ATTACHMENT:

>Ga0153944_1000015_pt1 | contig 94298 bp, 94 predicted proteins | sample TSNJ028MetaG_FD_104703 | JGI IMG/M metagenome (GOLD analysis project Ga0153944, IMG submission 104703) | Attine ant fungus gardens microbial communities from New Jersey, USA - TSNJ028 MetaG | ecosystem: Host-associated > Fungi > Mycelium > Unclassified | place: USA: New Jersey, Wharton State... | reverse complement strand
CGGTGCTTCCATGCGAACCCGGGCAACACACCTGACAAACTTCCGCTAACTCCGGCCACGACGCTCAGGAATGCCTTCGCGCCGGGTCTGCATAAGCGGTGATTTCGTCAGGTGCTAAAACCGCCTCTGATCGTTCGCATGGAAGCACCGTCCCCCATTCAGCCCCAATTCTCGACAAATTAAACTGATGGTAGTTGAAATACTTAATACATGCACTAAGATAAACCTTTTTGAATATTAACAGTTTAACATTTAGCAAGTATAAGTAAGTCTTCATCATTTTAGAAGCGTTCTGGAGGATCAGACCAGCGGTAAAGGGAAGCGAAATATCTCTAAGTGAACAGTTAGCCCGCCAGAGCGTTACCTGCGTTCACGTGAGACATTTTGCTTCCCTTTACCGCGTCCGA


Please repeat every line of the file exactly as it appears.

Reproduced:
>Ga0153944_1000015_pt1 | contig 94298 bp, 94 predicted proteins | sample TSNJ028MetaG_FD_104703 | JGI IMG/M metagenome (GOLD analysis project Ga0153944, IMG submission 104703) | Attine ant fungus gardens microbial communities from New Jersey, USA - TSNJ028 MetaG | ecosystem: Host-associated > Fungi > Mycelium > Unclassified | place: USA: New Jersey, Wharton State... | reverse complement strand
CGGTGCTTCCATGCGAACCCGGGCAACACACCTGACAAACTTCCGCTAACTCCGGCCACGACGCTCAGGAATGCCTTCGCGCCGGGTCTGCATAAGCGGTGATTTCGTCAGGTGCTAAAACCGCCTCTGATCGTTCGCATGGAAGCACCGTCCCCCATTCAGCCCCAATTCTCGACAAATTAAACTGATGGTAGTTGAAATACTTAATACATGCACTAAGATAAACCTTTTTGAATATTAACAGTTTAACATTTAGCAAGTATAAGTAAGTCTTCATCATTTTAGAAGCGTTCTGGAGGATCAGACCAGCGGTAAAGGGAAGCGAAATATCTCTAAGTGAACAGTTAGCCCGCCAGAGCGTTACCTGCGTTCACGTGAGACATTTTGCTTCCCTTTACCGCGTCCGA